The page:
She studied the ten names and tried to reconcile the present She with the past She and their seemingly separate opinions on appropriate identification. What once seemed simple suddenly became a search for syllabic gold in a grove of ill-ripened nicknames and shelved affections.
“Anderson*?” She asked.
“Absolutely not.” He pulled the page and pressed onwards. “Amos*?”
“Never,” She spit back, sliding her fingers under his hand, coercing the book back into control. “Andre*?”
He did not respond. Magenta Crayon was written all over Andre. Yanking the book back, he felt a strange sense of resistance in She’s grip. “Let me see it, let me look at Andy.”
“Why do you need to look at Andy? You just said it: Andy. How does it feel?”
“It’s not the same,” He argued, an edge in his tone and his tired tug of the paperback. She matched his attitude out of undying support, of course.
“Just fucking tell me to mark Andy if you want me to mark Andy.”
“I want to see Andy,” He stated. “I want to make sure Magenta Crayon isn’t presently pining for Andy in whatever shitty parent community Magenta Crayon lives in.”
“I’ll just mark Andy, just tell me you want Andy,” She said, climbing to a shout.
“I need to see Andy! Just show me Andy!” He yanked, a rapid motion between the two above the duvet.
“I’ll just mark Andy! It’s Andy! Just move the fuck on!”
“Let me think about them!” He sang.
“Who?” She pressed.
“All Andys, everywhere, let me just have a minute with the book so I can remember every Andy that ever Andy’d, is that so much to ask for before we eternally brand the man with the And?”
“Andy Warhol,” She yelped, pulling the book back to her chest. “He’s fine, we’ll mark it.”
“Andy Rooney,” He spit, spine in his grip and pages bending in time with his rationale. “That guy was not all there.”
“Andy Griffith!” She reassured.
“But Andy Kauffman?” He argued.
He and She grabbed respective ends of the paperback cover, shouting out the historical hierarchies of Andy at large, their voices vying for attention in loops and swirls, soaked in vehement moans and manic grabs at one another, not far off from the He and She that crafted such an unnamable object only a few months prior, when their own celestial bodies came in line to create another. The two, now three, slightly four with Sharpie’s consideration in tow, tossed glares amidst gaping statements about one another as they tugged at the typeface in their hands, pulling and pressing and pleading and erupting in four letter words until, in one last fever – He and She and It – all shook as the binding exploded and all able bodies fell back to their respective spaces, a quarter inch of M between them coated in exposed glue and gracious oblivion.
He and She huffed in silence, catching breaks in breathy patterns eyeing one another in their sad states of paper cuts and unglued adulthood on opposing sides of the bed. And so it went, like ping pong, like supermarket price checks, like bleachers and activity beneath – He looked at She and She at He and It between and back once more until He picked up M and She leaned in close and at once, the room was void of tarnished back story. He flipped and She stopped.
And seven letters began to live.
 “You know the rules,” Sara-Casey coughed through a glass of toxic jungle juice, her braces bleached in a soup of red wine. “You and Auggie kiss!!” The room of girls squealed, rolling in laughter, their voices wrestling with the Michael Jackson track smacking the shag carpet basement. He sat in horror as his go-steady edged him to pay respects to the bottle’s demands. “But I’m barely playing, I didn’t even spin it myself,” He said, hoping Sara would somehow forget his spit swapping with half of her girlfriends in her false drunken stupor.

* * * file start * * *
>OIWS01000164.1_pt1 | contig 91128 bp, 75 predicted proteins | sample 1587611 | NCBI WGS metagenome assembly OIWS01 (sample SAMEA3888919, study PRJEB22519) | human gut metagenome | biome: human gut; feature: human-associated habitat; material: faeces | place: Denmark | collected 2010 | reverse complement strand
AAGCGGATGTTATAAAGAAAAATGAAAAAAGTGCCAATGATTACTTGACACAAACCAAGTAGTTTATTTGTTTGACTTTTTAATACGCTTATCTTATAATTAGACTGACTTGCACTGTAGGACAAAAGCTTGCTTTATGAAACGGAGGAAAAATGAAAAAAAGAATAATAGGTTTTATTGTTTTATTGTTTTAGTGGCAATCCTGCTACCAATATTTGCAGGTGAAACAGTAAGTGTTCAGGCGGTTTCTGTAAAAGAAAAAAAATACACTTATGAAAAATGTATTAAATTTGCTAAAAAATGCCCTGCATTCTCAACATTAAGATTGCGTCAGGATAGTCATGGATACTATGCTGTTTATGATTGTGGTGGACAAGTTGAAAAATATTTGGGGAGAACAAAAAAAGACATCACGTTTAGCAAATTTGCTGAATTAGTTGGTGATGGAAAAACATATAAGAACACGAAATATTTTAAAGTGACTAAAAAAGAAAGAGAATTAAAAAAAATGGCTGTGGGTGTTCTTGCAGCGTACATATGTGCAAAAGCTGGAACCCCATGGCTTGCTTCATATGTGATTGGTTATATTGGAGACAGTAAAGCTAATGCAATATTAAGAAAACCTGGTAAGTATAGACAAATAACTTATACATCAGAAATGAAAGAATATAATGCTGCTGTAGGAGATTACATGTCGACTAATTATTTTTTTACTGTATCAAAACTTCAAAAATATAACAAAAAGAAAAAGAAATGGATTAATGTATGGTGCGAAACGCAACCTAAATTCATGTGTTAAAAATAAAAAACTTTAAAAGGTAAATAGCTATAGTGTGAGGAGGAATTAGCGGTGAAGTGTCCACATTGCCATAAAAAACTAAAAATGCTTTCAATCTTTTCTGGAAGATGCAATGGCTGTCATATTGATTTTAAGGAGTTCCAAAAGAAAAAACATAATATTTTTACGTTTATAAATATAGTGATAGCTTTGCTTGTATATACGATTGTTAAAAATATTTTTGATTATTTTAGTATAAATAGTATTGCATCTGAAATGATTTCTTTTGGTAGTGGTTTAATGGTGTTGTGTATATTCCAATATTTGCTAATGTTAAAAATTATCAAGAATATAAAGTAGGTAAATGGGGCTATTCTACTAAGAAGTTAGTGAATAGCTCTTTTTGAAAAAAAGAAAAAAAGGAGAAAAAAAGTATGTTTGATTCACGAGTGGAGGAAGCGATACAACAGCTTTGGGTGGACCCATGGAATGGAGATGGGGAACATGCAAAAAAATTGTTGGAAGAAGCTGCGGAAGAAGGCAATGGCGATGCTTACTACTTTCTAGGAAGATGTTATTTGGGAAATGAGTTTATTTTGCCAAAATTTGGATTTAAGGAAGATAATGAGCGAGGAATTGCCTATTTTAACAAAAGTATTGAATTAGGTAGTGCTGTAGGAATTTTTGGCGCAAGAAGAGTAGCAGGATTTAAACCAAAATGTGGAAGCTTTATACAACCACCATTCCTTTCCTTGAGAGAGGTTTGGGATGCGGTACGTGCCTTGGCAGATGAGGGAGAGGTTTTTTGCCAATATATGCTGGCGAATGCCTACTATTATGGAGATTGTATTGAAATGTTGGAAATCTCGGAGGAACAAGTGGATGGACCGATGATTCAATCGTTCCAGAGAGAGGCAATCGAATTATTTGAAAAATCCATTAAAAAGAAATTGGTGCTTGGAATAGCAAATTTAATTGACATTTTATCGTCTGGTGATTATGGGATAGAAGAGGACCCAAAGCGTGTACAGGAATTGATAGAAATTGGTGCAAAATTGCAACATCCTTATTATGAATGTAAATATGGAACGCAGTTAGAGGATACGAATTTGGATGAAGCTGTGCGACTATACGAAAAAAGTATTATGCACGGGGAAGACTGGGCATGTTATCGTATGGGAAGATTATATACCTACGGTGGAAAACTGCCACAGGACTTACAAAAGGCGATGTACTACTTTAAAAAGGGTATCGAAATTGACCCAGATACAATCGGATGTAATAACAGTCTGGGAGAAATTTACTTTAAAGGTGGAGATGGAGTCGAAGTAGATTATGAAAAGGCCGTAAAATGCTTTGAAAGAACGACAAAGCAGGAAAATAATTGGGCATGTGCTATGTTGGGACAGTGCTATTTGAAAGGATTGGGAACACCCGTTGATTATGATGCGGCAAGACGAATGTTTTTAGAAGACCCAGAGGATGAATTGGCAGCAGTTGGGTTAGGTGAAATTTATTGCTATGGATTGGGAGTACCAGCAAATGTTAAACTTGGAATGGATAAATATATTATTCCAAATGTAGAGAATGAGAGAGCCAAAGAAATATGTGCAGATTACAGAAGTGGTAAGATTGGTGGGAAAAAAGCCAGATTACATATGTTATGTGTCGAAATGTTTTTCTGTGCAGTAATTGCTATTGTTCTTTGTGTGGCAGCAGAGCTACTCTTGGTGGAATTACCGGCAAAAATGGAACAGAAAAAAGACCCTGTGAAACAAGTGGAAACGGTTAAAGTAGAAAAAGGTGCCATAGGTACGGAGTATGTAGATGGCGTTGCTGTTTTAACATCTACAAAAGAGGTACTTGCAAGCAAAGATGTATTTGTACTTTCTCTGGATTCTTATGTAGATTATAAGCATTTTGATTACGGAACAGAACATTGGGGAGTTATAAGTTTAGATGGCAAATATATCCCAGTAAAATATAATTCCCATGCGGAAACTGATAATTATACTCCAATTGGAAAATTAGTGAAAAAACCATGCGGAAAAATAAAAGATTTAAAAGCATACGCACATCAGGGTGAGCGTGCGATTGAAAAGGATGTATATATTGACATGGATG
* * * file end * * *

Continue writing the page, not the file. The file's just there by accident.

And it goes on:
“Do it!!!!!!!!” Sara shrieked and He turned his last hope to a squirrely Auggie Kimmons on the other end of the circle, a weak addition to the group invited solely out of mean spirits.
“I think we better just do it,” Auggie leaked, leaning in, suspiciously absent from any apprehension.
“Hold on” Sara screamed, “Let me get my camera.”
 “Your boyfriend come back when?” Anthony asked, She’s tongue taking a momentary break from his teeth. “He thinks the Giants will win the Superbowl if he stays at the Vatican long enough,” She heaved. Anthony stared blankly trying to decode “Superbowl” and its relevancy to the situation. She rather quickly recognized the divide. “Looooooong time,” She stretched, motioning with her hands as Anthony ripped his shirt open.
“You I like,” Anthony whispered in an embrace. “You move just like my sister.”
She suddenly felt ill.
 “You know, I love orthodontics,” Dr. Alvin feigned, wrenching a wire across He’s teeth. “But my real passion is marionettes.”
 “Cool name. You go by Andy?” He asked, unpacking his shower caddy and dorm life Welcome Week schedule.
“No,” Anderson confirmed, unzipping his suitcase. “I go by Candy,” he said, shaking a long blonde wig back into form, motioning to the bunk beds.
“Top or bottom?”
 She sat at the kitchen table, her parents smiling in unison, tapping their fingers on a spread of Camp Amos brochures and agendas before She’s mother broke the silence.
“Don’t think of it as a fat camp, think of it as a new start!”
 Mylar balloons and hard butter cream cake littered the kitchen as He occupied the floor beneath the dining room table. Handling a single piece of popcorn, he whispered, “Andre,” waving the kernel in front of the hermit crab. “Psst, Andre…” He tried again, interrupted by a baritone from the door. “I told you the present would be a good idea, Linda.” He’s father turned to him. “Glad you like your new friend, son.”
He crawled, hands and knees, amidst an army of chair legs to find his father standing at the doorway holding a suitcase. “Now before I say anything else, your mother and I want you to know that this isn’t your fault.